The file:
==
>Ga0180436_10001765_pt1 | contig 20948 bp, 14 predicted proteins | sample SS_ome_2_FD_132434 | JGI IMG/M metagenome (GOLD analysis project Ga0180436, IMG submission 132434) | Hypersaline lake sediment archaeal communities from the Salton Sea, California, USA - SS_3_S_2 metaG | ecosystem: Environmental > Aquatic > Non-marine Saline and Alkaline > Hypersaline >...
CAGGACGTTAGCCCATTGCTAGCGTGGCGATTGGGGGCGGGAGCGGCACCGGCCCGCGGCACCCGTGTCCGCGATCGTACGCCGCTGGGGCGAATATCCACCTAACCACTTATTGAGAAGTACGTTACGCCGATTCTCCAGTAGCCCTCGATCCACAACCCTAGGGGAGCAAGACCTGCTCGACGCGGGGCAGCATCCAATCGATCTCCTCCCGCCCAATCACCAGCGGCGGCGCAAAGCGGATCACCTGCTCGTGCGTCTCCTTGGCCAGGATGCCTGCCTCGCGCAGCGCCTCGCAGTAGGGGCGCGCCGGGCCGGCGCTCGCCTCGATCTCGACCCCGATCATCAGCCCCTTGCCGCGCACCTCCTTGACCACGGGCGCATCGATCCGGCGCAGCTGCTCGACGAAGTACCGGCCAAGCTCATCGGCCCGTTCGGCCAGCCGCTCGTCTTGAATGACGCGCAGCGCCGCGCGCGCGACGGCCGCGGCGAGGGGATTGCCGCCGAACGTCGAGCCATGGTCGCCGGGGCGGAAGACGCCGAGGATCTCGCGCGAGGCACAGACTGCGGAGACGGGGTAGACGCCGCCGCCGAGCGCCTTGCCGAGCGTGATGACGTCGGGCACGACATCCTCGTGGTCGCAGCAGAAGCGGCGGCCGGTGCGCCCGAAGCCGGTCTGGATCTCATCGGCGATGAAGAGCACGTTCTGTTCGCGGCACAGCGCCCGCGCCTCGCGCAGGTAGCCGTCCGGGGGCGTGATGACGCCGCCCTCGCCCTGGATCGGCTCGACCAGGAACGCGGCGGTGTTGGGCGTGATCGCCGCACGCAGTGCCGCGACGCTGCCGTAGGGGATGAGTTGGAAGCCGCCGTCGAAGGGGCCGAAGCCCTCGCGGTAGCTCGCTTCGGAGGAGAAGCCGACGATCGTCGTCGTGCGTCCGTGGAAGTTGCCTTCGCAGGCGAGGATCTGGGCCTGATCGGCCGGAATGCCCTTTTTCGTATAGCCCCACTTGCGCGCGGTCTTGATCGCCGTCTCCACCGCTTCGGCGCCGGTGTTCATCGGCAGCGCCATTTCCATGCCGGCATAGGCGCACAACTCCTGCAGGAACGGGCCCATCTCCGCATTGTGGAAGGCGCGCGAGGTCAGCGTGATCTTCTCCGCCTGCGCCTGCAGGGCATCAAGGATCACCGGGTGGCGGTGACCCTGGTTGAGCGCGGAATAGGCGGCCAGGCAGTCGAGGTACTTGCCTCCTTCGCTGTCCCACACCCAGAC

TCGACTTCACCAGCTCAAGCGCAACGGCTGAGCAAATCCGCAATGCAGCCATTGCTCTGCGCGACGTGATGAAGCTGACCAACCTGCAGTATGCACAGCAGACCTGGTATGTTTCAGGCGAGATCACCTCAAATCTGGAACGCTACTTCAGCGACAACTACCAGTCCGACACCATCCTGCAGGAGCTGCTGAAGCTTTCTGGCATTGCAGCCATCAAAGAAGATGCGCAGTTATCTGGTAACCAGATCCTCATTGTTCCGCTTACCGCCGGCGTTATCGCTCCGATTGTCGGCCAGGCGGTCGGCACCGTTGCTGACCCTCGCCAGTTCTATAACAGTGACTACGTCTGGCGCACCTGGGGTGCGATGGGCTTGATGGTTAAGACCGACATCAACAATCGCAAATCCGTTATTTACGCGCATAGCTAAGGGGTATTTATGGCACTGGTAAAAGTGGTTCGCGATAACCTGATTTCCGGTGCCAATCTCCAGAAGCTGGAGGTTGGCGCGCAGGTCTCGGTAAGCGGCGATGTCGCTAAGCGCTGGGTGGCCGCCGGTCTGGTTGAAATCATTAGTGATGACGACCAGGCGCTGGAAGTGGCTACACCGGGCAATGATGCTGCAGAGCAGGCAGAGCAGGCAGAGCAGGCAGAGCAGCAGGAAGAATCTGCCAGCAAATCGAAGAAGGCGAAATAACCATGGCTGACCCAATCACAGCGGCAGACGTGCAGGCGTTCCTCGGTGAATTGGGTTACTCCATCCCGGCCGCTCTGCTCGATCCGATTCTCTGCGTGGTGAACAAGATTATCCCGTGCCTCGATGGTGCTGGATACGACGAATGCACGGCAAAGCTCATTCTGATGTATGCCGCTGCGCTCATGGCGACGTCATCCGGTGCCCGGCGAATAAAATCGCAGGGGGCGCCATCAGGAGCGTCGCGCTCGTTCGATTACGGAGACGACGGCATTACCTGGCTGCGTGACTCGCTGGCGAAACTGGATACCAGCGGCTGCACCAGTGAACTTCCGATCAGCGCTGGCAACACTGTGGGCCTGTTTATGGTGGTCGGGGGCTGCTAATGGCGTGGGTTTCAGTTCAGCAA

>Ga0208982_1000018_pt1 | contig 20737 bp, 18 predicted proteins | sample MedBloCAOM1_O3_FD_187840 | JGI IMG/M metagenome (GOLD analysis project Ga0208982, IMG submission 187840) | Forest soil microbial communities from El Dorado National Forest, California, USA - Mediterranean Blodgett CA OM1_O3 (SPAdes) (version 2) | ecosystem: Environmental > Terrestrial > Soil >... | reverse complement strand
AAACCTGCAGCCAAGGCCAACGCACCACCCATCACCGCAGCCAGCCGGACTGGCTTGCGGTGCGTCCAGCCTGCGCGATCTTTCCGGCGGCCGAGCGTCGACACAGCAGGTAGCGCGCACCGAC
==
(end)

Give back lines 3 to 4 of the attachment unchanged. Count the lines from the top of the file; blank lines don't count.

TCGACTTCACCAGCTCAAGCGCAACGGCTGAGCAAATCCGCAATGCAGCCATTGCTCTGCGCGACGTGATGAAGCTGACCAACCTGCAGTATGCACAGCAGACCTGGTATGTTTCAGGCGAGATCACCTCAAATCTGGAACGCTACTTCAGCGACAACTACCAGTCCGACACCATCCTGCAGGAGCTGCTGAAGCTTTCTGGCATTGCAGCCATCAAAGAAGATGCGCAGTTATCTGGTAACCAGATCCTCATTGTTCCGCTTACCGCCGGCGTTATCGCTCCGATTGTCGGCCAGGCGGTCGGCACCGTTGCTGACCCTCGCCAGTTCTATAACAGTGACTACGTCTGGCGCACCTGGGGTGCGATGGGCTTGATGGTTAAGACCGACATCAACAATCGCAAATCCGTTATTTACGCGCATAGCTAAGGGGTATTTATGGCACTGGTAAAAGTGGTTCGCGATAACCTGATTTCCGGTGCCAATCTCCAGAAGCTGGAGGTTGGCGCGCAGGTCTCGGTAAGCGGCGATGTCGCTAAGCGCTGGGTGGCCGCCGGTCTGGTTGAAATCATTAGTGATGACGACCAGGCGCTGGAAGTGGCTACACCGGGCAATGATGCTGCAGAGCAGGCAGAGCAGGCAGAGCAGGCAGAGCAGCAGGAAGAATCTGCCAGCAAATCGAAGAAGGCGAAATAACCATGGCTGACCCAATCACAGCGGCAGACGTGCAGGCGTTCCTCGGTGAATTGGGTTACTCCATCCCGGCCGCTCTGCTCGATCCGATTCTCTGCGTGGTGAACAAGATTATCCCGTGCCTCGATGGTGCTGGATACGACGAATGCACGGCAAAGCTCATTCTGATGTATGCCGCTGCGCTCATGGCGACGTCATCCGGTGCCCGGCGAATAAAATCGCAGGGGGCGCCATCAGGAGCGTCGCGCTCGTTCGATTACGGAGACGACGGCATTACCTGGCTGCGTGACTCGCTGGCGAAACTGGATACCAGCGGCTGCACCAGTGAACTTCCGATCAGCGCTGGCAACACTGTGGGCCTGTTTATGGTGGTCGGGGGCTGCTAATGGCGTGGGTTTCAGTTCAGCAA

>Ga0208982_1000018_pt1 | contig 20737 bp, 18 predicted proteins | sample MedBloCAOM1_O3_FD_187840 | JGI IMG/M metagenome (GOLD analysis project Ga0208982, IMG submission 187840) | Forest soil microbial communities from El Dorado National Forest, California, USA - Mediterranean Blodgett CA OM1_O3 (SPAdes) (version 2) | ecosystem: Environmental > Terrestrial > Soil >... | reverse complement strand